The quartet of Cardinals players surrounded umpire Don Denkinger, incredulous.
Denkinger had ruled Jorge Orta safe at first base in game six of the 1985 World Series in one of the signature moments of the Fall Classic.
That memory is not rekindled to tarnish the Royals’ last championship, nor poke at Cardinals fans. In that particular moment one can see just how baseball has changed since the Royals were last in the playoffs.
That game was played at Royals Stadium. Now it’s called Kauffman Stadium.
The playing surface was artificial. Now it’s grass.
There were 41,628 fans at that game. Kauffman Stadium now has a seating capacity of 37,903.
Look at the gaggle of Cardinals around Denkinger, and you’ll see catcher Darrell Porter wearing his cap instead of a protective helmet. That’s illegal these days.
But the landscape of baseball has been altered in the last 29 years.
The Royals extended the 1985 World Series by winning game five at Busch Stadium. That building no longer exists. In the American League Championship Series, the Royals won two games at Exhibition Stadium in Toronto, the Blue Jays’ stadium. That, too, has been erased from existence.
In fact, 24 of the current 30 stadiums in Major League Baseball were built after 1985. One of the old stadiums — Wrigley Field — has since installed lights.
The new ballparks include Tropicana Field in St. Petersburg, Fla.; Marlins Park in Miami; Chase Field in Phoenix; and Coors Field in Denver.
Those are home to the Rays, Marlins, Diamondbacks and Rockies, respectively. All four of those teams have been to the World Series, with Marlins and Diamondbacks winning the title.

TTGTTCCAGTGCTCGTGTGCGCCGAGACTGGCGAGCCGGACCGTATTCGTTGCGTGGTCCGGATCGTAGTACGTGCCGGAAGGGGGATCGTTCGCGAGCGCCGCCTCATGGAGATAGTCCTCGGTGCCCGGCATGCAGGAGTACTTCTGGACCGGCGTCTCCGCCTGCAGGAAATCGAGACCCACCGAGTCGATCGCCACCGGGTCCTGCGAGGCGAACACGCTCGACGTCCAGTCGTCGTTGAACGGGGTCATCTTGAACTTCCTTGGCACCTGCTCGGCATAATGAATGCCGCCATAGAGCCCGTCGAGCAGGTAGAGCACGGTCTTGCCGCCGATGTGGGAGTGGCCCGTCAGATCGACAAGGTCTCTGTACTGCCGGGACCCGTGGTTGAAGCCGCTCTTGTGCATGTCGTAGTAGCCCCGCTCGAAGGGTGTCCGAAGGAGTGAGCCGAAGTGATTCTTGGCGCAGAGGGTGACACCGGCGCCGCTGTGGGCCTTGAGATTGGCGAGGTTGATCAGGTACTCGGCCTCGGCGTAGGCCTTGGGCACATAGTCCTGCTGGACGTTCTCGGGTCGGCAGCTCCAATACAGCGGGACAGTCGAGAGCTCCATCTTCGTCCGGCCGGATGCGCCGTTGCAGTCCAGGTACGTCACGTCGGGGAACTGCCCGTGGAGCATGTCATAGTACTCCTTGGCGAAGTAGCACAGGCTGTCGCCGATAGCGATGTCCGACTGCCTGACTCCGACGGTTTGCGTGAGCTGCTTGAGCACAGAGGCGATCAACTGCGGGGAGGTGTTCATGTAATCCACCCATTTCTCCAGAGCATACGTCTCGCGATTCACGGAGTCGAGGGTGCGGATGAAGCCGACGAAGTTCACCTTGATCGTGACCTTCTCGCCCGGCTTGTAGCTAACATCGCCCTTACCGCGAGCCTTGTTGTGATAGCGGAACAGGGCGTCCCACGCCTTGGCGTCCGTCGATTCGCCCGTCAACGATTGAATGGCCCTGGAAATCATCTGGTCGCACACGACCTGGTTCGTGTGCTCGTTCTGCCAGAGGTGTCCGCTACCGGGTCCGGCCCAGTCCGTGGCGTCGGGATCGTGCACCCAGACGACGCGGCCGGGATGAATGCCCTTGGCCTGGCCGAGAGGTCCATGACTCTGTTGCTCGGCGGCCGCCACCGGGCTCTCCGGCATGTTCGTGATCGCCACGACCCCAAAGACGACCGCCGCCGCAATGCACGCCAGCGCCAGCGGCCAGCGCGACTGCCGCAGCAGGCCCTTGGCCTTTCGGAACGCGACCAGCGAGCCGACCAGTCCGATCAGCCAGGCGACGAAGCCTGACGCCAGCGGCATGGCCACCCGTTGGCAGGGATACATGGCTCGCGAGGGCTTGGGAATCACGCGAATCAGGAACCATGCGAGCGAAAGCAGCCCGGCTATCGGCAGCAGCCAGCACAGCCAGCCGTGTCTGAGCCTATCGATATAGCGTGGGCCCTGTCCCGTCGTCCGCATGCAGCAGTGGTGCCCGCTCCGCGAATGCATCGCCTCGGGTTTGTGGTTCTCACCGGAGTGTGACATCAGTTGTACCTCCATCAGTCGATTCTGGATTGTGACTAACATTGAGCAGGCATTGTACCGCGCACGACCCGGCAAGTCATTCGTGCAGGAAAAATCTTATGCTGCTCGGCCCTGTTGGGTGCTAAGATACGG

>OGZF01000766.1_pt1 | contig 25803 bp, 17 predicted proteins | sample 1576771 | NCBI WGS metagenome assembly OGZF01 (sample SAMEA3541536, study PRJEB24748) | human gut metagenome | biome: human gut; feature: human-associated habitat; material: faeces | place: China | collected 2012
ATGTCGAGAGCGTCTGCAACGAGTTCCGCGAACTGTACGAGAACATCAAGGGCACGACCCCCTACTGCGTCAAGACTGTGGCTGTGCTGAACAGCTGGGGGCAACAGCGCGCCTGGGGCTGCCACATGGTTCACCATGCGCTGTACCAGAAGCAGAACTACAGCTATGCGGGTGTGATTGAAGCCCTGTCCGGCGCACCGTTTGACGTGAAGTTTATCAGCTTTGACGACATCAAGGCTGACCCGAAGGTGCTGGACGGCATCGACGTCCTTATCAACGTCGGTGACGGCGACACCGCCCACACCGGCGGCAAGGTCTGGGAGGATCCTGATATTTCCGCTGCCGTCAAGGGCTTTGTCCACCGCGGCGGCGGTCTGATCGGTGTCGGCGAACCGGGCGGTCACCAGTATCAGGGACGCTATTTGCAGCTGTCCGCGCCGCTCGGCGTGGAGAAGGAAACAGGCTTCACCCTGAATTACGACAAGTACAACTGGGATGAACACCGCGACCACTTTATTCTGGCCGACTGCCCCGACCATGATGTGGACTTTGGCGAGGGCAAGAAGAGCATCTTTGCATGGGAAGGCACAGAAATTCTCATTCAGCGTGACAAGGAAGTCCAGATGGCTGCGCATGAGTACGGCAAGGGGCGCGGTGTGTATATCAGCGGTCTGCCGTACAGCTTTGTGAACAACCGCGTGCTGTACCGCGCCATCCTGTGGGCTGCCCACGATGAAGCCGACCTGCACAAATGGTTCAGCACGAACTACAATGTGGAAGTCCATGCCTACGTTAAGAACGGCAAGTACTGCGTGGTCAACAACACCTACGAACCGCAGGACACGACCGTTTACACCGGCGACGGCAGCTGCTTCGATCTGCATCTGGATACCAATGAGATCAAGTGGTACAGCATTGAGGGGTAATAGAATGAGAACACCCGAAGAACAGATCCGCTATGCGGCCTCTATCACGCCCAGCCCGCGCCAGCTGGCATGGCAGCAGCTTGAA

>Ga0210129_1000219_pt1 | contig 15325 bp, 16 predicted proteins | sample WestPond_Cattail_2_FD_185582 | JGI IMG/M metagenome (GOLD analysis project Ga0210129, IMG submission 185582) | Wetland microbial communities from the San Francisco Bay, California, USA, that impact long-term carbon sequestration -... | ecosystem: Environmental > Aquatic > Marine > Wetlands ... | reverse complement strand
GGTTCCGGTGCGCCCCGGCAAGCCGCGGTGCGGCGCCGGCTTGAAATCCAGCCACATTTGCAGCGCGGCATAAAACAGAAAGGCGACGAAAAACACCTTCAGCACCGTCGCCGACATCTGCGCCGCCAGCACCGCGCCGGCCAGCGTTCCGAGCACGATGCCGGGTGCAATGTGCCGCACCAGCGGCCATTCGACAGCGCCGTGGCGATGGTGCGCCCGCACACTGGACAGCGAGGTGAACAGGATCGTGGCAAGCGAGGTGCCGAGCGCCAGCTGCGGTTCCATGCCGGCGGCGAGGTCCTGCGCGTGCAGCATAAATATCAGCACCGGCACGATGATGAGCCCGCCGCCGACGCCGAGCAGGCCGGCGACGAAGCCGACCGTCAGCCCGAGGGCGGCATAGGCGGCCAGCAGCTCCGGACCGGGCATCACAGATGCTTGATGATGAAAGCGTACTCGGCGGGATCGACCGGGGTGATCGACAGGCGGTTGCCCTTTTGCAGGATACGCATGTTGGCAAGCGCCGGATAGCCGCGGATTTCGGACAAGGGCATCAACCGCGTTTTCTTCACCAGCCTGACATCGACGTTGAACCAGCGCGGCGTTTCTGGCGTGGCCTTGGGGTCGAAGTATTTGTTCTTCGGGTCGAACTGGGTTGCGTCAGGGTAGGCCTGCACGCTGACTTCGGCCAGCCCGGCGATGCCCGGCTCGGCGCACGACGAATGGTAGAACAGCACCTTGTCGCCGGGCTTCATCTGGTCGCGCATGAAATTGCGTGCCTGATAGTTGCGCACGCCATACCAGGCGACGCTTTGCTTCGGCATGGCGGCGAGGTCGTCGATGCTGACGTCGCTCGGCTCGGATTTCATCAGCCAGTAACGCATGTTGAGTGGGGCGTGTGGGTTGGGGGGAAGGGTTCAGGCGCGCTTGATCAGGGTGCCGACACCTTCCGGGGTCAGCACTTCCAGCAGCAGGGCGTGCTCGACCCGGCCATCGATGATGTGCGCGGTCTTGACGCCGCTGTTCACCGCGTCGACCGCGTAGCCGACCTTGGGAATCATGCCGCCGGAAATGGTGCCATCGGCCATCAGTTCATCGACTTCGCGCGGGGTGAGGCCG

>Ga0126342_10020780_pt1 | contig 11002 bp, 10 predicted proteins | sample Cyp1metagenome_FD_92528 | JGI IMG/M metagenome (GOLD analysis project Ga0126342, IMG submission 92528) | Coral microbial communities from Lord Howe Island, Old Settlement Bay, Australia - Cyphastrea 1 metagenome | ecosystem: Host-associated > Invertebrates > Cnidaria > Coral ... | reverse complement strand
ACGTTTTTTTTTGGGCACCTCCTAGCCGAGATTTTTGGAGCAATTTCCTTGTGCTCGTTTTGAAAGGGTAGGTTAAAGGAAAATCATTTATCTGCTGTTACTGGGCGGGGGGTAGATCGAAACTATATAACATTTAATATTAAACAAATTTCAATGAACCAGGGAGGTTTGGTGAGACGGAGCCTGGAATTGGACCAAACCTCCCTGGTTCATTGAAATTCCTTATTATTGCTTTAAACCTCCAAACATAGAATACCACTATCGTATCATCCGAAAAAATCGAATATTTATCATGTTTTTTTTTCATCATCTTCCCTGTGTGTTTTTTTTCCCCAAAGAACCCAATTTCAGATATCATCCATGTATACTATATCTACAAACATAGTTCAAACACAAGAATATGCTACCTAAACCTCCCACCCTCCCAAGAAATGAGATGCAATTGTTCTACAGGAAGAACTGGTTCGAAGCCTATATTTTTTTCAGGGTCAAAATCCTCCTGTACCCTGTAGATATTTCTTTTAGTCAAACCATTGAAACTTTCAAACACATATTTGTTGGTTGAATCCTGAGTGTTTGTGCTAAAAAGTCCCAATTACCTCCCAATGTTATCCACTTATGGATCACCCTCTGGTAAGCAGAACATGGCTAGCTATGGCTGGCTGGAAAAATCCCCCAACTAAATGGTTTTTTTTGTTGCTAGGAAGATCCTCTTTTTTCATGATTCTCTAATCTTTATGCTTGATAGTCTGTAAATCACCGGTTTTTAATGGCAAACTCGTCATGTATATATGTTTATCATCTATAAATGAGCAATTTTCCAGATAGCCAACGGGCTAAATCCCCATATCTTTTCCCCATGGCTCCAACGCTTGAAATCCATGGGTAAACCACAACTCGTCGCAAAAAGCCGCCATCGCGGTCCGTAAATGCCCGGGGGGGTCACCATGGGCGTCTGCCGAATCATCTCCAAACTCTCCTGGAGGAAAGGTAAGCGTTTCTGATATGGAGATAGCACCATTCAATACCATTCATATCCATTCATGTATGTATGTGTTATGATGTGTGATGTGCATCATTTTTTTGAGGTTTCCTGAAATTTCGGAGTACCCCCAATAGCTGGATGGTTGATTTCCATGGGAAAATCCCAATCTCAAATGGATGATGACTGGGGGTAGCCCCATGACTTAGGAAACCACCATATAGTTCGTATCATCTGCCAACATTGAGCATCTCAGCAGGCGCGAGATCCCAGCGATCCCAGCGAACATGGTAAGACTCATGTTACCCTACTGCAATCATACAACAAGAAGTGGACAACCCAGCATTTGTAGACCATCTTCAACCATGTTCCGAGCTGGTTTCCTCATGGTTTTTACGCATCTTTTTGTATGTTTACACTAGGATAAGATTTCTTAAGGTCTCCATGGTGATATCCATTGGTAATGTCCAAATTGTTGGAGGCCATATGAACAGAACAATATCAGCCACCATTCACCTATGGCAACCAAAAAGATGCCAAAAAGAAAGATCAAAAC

The Royals qualified for the playoffs in 1985 by winning the American League Western Division. They are now in the AL Central. Baseball went from two to three divisions in 1994, adding a wild-card entry to the playoffs. That bumped the number of playoff teams from four to eight.
In 2012, a second wild-card team was added in each league, pushing the playoff entrants to 10.
The postseason, which was just two rounds in 1985, has doubled.
The Royals made their run to the playoffs in 1985 with a strong September. That included a rare five-game sweep of the Brewers. At that time, Milwaukee was in the American League and the Houston Astros were in the National League. Those clubs have swapped leagues.
That doesn’t mean the Royals were done playing Milwaukee. Interleague play started in 1997.
Even something as untouchable as the All-Star Game is different. After a tie in the 2002 Midsummer Classic, commissioner Bud Selig declared the winner of that game would be the league that played host to the World Series.
It’s a good thing for Royals fans that wasn’t the case in 1985, because the Cardinals would have had four games in the World Series.
Circling back to that moment in game six of the 1985 World Series, consider what might happen if we’re treated to another I-70 World Series.
Say the tables were turned and the Royals were nursing a 1-0 lead in the ninth inning of a game six. The Cardinals’ leadoff batter of the inning is called safe at first on a close play, even though he was out.
Umpires would then go to replay — another change in baseball’s landscape since 1985 — and could call out the Cardinals batter.
That undoubtedly would set Twitter ablaze.